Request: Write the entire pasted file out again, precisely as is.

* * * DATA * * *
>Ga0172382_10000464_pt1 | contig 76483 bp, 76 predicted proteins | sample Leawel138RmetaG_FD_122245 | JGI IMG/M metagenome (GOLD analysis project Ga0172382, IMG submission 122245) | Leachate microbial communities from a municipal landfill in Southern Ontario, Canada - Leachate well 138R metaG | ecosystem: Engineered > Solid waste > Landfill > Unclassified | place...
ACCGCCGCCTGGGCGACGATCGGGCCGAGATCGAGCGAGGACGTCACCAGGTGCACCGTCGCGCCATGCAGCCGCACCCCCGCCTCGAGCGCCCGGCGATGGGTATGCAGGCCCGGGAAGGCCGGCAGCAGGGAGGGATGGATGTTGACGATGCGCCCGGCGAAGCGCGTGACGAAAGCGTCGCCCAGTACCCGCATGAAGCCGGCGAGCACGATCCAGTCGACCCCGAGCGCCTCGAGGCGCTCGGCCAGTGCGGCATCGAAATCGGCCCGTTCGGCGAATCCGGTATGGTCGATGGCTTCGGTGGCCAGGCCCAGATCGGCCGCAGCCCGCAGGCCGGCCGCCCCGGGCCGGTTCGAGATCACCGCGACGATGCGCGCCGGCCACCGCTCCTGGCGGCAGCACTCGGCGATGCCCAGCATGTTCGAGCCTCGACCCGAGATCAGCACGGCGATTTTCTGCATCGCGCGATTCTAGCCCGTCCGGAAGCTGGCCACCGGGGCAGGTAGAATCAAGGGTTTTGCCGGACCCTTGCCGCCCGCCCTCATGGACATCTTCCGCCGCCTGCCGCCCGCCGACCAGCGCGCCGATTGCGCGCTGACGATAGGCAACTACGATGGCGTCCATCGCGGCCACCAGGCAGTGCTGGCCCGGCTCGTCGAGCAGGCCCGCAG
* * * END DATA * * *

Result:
>Ga0172382_10000464_pt1 | contig 76483 bp, 76 predicted proteins | sample Leawel138RmetaG_FD_122245 | JGI IMG/M metagenome (GOLD analysis project Ga0172382, IMG submission 122245) | Leachate microbial communities from a municipal landfill in Southern Ontario, Canada - Leachate well 138R metaG | ecosystem: Engineered > Solid waste > Landfill > Unclassified | place...
ACCGCCGCCTGGGCGACGATCGGGCCGAGATCGAGCGAGGACGTCACCAGGTGCACCGTCGCGCCATGCAGCCGCACCCCCGCCTCGAGCGCCCGGCGATGGGTATGCAGGCCCGGGAAGGCCGGCAGCAGGGAGGGATGGATGTTGACGATGCGCCCGGCGAAGCGCGTGACGAAAGCGTCGCCCAGTACCCGCATGAAGCCGGCGAGCACGATCCAGTCGACCCCGAGCGCCTCGAGGCGCTCGGCCAGTGCGGCATCGAAATCGGCCCGTTCGGCGAATCCGGTATGGTCGATGGCTTCGGTGGCCAGGCCCAGATCGGCCGCAGCCCGCAGGCCGGCCGCCCCGGGCCGGTTCGAGATCACCGCGACGATGCGCGCCGGCCACCGCTCCTGGCGGCAGCACTCGGCGATGCCCAGCATGTTCGAGCCTCGACCCGAGATCAGCACGGCGATTTTCTGCATCGCGCGATTCTAGCCCGTCCGGAAGCTGGCCACCGGGGCAGGTAGAATCAAGGGTTTTGCCGGACCCTTGCCGCCCGCCCTCATGGACATCTTCCGCCGCCTGCCGCCCGCCGACCAGCGCGCCGATTGCGCGCTGACGATAGGCAACTACGATGGCGTCCATCGCGGCCACCAGGCAGTGCTGGCCCGGCTCGTCGAGCAGGCCCGCAG